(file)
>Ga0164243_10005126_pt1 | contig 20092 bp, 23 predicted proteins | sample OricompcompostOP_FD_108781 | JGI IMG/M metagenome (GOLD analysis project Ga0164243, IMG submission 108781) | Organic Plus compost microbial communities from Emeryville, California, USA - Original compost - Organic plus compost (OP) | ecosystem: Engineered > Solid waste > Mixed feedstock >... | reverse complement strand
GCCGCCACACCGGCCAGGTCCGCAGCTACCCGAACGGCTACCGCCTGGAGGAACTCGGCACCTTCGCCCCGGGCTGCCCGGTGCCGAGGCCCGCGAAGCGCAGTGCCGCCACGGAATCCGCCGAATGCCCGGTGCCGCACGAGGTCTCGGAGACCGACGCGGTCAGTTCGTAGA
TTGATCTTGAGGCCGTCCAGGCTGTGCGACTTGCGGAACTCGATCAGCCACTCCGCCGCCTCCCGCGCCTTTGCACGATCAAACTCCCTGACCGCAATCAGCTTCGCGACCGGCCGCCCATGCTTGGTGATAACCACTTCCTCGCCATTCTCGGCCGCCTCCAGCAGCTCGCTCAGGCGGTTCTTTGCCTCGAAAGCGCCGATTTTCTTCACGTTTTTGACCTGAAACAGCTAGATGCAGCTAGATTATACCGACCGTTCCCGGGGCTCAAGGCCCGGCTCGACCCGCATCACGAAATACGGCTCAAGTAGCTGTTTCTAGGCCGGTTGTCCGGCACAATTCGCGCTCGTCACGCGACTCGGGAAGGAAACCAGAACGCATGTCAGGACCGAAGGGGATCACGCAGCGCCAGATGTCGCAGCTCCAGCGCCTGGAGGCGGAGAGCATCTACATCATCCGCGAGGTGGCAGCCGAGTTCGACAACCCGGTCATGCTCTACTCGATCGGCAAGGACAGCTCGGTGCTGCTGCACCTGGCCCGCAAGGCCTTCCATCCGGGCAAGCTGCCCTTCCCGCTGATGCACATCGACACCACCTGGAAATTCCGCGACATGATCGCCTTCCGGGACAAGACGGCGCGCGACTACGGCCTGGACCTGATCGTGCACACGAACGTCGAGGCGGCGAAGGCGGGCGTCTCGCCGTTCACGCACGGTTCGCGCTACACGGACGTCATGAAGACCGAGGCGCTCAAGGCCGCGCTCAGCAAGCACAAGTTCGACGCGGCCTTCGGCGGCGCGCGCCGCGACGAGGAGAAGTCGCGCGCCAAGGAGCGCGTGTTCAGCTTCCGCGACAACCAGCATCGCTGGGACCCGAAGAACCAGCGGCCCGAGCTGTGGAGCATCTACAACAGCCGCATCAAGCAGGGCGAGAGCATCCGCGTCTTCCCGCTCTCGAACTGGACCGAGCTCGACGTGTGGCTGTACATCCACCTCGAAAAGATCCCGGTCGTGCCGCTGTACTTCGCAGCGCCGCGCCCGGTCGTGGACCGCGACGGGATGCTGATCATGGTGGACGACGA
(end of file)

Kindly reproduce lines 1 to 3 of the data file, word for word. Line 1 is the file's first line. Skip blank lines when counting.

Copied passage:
>Ga0164243_10005126_pt1 | contig 20092 bp, 23 predicted proteins | sample OricompcompostOP_FD_108781 | JGI IMG/M metagenome (GOLD analysis project Ga0164243, IMG submission 108781) | Organic Plus compost microbial communities from Emeryville, California, USA - Original compost - Organic plus compost (OP) | ecosystem: Engineered > Solid waste > Mixed feedstock >... | reverse complement strand
GCCGCCACACCGGCCAGGTCCGCAGCTACCCGAACGGCTACCGCCTGGAGGAACTCGGCACCTTCGCCCCGGGCTGCCCGGTGCCGAGGCCCGCGAAGCGCAGTGCCGCCACGGAATCCGCCGAATGCCCGGTGCCGCACGAGGTCTCGGAGACCGACGCGGTCAGTTCGTAGA
TTGATCTTGAGGCCGTCCAGGCTGTGCGACTTGCGGAACTCGATCAGCCACTCCGCCGCCTCCCGCGCCTTTGCACGATCAAACTCCCTGACCGCAATCAGCTTCGCGACCGGCCGCCCATGCTTGGTGATAACCACTTCCTCGCCATTCTCGGCCGCCTCCAGCAGCTCGCTCAGGCGGTTCTTTGCCTCGAAAGCGCCGATTTTCTTCACGTTTTTGACCTGAAACAGCTAGATGCAGCTAGATTATACCGACCGTTCCCGGGGCTCAAGGCCCGGCTCGACCCGCATCACGAAATACGGCTCAAGTAGCTGTTTCTAGGCCGGTTGTCCGGCACAATTCGCGCTCGTCACGCGACTCGGGAAGGAAACCAGAACGCATGTCAGGACCGAAGGGGATCACGCAGCGCCAGATGTCGCAGCTCCAGCGCCTGGAGGCGGAGAGCATCTACATCATCCGCGAGGTGGCAGCCGAGTTCGACAACCCGGTCATGCTCTACTCGATCGGCAAGGACAGCTCGGTGCTGCTGCACCTGGCCCGCAAGGCCTTCCATCCGGGCAAGCTGCCCTTCCCGCTGATGCACATCGACACCACCTGGAAATTCCGCGACATGATCGCCTTCCGGGACAAGACGGCGCGCGACTACGGCCTGGACCTGATCGTGCACACGAACGTCGAGGCGGCGAAGGCGGGCGTCTCGCCGTTCACGCACGGTTCGCGCTACACGGACGTCATGAAGACCGAGGCGCTCAAGGCCGCGCTCAGCAAGCACAAGTTCGACGCGGCCTTCGGCGGCGCGCGCCGCGACGAGGAGAAGTCGCGCGCCAAGGAGCGCGTGTTCAGCTTCCGCGACAACCAGCATCGCTGGGACCCGAAGAACCAGCGGCCCGAGCTGTGGAGCATCTACAACAGCCGCATCAAGCAGGGCGAGAGCATCCGCGTCTTCCCGCTCTCGAACTGGACCGAGCTCGACGTGTGGCTGTACATCCACCTCGAAAAGATCCCGGTCGTGCCGCTGTACTTCGCAGCGCCGCGCCCGGTCGTGGACCGCGACGGGATGCTGATCATGGTGGACGACGA